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Yup. She deserves it, and her agent, editors, publishers, and publicists deserve a huge chunk, too. I think there are series out there that don't do as well as HP financially, but are just as good (hence, my belief that she has awesome support ). This is a market driven society though, and since she wrote great stories and knew how to sell them, good for her.
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Old 07-17-05, 07:16 PM
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Originally Posted by grundle
So the poll was added by "someone." That's interesting.
I added the poll.
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Old 07-17-05, 07:36 PM
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Yes. I don't see why not. Her books are great, appeal to people of all ages, and has children more excited about reading then i've never seen in my life time, which is a fantastic thing. You go girl!
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Old 07-17-05, 07:41 PM
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Of course. She's created massive amounts of wealth for her publisher and tens of thousands of bookstore companies, who can then afford to hire on more people. Besides that, as others have said, anything that gets kids to excited about reading is fantastic in my book.
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Old 07-17-05, 07:47 PM
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Originally Posted by grundle
There are plenty of people who favor legislation of a maximum income.
I've actually never heard of this before. Why would anyone feel that way? I'm betting they are hippie communists that know they are never going to get rich so they feel noone else should.

If some retarted law did get passed, why would people feel motivated to work beyond the level that gets them to that point? Why should they put in the effort if it won't get them some reward?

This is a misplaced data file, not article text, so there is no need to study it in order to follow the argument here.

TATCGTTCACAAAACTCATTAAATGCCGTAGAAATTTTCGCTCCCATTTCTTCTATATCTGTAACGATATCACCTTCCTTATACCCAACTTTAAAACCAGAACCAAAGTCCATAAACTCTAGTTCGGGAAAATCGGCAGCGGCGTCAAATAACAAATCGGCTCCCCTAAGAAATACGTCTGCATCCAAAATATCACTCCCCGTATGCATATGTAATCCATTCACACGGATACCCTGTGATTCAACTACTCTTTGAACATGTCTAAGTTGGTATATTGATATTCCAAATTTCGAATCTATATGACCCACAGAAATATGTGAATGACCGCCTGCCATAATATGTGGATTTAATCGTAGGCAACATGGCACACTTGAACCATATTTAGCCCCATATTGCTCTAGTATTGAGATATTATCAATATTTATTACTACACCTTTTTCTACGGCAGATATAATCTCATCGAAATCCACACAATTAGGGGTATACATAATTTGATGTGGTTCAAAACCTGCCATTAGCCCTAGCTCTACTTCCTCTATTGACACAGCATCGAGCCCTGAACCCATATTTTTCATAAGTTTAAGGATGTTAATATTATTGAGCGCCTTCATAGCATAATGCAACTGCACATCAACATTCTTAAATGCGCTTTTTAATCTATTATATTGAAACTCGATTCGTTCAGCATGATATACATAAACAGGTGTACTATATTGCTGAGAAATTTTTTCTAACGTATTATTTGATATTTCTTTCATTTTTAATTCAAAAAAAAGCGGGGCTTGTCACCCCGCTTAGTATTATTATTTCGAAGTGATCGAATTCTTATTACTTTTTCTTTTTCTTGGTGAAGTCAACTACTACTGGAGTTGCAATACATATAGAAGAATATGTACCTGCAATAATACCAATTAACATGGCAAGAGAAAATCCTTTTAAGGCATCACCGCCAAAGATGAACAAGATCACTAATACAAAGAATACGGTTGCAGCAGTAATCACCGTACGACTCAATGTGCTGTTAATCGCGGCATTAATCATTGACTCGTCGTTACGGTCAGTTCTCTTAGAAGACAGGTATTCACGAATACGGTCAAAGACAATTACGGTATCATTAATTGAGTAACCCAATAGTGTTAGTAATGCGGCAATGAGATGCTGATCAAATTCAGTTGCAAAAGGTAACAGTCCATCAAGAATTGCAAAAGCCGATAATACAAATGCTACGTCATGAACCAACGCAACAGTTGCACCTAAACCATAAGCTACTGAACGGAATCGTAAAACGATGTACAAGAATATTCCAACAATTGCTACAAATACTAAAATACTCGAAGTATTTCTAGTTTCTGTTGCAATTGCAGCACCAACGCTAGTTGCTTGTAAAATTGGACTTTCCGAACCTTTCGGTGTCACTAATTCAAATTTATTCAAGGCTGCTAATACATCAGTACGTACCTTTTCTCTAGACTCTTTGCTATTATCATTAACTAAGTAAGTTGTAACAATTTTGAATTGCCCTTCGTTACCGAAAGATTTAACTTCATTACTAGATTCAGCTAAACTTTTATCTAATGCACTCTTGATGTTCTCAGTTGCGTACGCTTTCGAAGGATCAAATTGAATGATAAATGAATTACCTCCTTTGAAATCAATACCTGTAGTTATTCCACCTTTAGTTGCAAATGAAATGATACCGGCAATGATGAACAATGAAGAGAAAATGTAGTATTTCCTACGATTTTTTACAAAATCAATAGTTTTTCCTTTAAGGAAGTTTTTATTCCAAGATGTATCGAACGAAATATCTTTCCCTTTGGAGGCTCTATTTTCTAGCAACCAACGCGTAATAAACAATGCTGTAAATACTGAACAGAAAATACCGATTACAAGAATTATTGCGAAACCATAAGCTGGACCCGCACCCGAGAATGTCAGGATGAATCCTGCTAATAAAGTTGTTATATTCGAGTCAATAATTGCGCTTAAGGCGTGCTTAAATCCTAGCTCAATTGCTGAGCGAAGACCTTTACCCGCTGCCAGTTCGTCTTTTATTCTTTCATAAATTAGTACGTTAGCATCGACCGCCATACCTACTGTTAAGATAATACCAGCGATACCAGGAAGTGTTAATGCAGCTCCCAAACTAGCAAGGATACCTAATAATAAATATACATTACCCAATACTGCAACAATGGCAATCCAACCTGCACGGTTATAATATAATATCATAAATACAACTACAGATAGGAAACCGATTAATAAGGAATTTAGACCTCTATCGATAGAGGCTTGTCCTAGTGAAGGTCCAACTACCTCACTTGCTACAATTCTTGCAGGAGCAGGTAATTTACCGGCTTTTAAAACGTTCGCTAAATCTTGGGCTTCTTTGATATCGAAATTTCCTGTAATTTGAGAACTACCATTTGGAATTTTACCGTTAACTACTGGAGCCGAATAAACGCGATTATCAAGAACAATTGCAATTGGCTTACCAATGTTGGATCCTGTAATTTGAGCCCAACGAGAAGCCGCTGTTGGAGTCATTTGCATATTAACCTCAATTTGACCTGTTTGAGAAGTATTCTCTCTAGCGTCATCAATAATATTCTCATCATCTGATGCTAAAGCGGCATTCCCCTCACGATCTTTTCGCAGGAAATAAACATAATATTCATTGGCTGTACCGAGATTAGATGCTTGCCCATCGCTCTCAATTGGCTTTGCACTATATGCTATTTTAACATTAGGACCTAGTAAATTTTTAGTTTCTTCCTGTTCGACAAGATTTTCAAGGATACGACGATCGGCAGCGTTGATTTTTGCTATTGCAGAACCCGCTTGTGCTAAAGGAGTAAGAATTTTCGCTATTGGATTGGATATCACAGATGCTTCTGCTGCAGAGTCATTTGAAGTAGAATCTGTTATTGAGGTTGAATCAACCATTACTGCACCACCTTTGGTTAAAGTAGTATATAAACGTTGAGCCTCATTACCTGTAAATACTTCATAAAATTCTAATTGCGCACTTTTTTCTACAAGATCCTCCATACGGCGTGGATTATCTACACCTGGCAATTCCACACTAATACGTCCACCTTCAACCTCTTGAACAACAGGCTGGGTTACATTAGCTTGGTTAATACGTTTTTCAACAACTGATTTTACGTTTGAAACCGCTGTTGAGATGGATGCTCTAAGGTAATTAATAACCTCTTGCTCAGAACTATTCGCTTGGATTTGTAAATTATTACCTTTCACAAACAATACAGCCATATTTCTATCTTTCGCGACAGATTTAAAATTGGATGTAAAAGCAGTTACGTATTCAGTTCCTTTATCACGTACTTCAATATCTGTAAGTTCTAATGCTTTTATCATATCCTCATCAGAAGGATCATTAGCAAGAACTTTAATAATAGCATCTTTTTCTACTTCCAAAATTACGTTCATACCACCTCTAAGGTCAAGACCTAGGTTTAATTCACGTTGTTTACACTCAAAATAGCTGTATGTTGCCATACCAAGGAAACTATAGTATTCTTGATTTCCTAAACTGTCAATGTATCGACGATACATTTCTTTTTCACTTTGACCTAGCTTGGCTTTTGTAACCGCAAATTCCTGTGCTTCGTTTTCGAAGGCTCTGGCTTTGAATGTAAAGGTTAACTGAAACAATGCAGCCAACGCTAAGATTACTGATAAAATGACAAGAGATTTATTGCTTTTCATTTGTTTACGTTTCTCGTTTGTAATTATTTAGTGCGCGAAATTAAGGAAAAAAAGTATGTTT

JKR has earned her money and deserves every penny she makes. She used her own tallent to write these books that are loved across the world by kids and adults alike. As others have said, it takes something special to get kids and adults this excited about a book (a huge book at that).

I even say that because of these books, she should earn a place amoung the worlds greatest authors along with Twain, Dickins and the others. They wrote books loved by people so no reason a modern author can't join their ranks.
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Old 07-17-05, 08:32 PM
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Think about it, based on just the 10.8 million books shipped, that's over $300 million retail, and probably around $200 million in discounted sales, that's amazing for the first week of a book's release.
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Old 07-17-05, 09:06 PM
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Originally Posted by grundle
That's why I started this thread, and why I put it in the political forum. There are plenty of people who favor legislation of a maximum income. I'd like to hear their arguments.
I've never heard any propose a maximum income. How could they tax them more then?

The reason for voting no is pretty obvious though (I voted yes). The simple reason is that some probably feel JK Rowling is a crappy author with manufactured popularity while much better authors works are ignored or go unpublished and never receive any fame. It's the reason I don't think Britney Spears deserves to be a millionaire.

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Old 07-17-05, 09:20 PM
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Since when does talent always equal success? Whether she's a crappy author or not, that is still a horrible argument. People buy her books, thus she deserves her cut. If you are the best writer in the world, and nobody reads you, so what? A work actually has to be at least somewhat read to be influential.
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Old 07-17-05, 09:33 PM
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yep

Yes. She could write "101 ways to wipe your ass" for all I care as long as people out there buy her books then she deserves whatever money she gets.
Ditto

There are plenty of people who favor legislation of a maximum income.
Yes and there will always be lazy people who think that the producers of society owe them a living. Socialism, Communism, whatever ism you try to level the playing field does not work.

Often Capatilism is cold and cruel, unfair and sometimes plain evil, but it is the only system that has proven to work.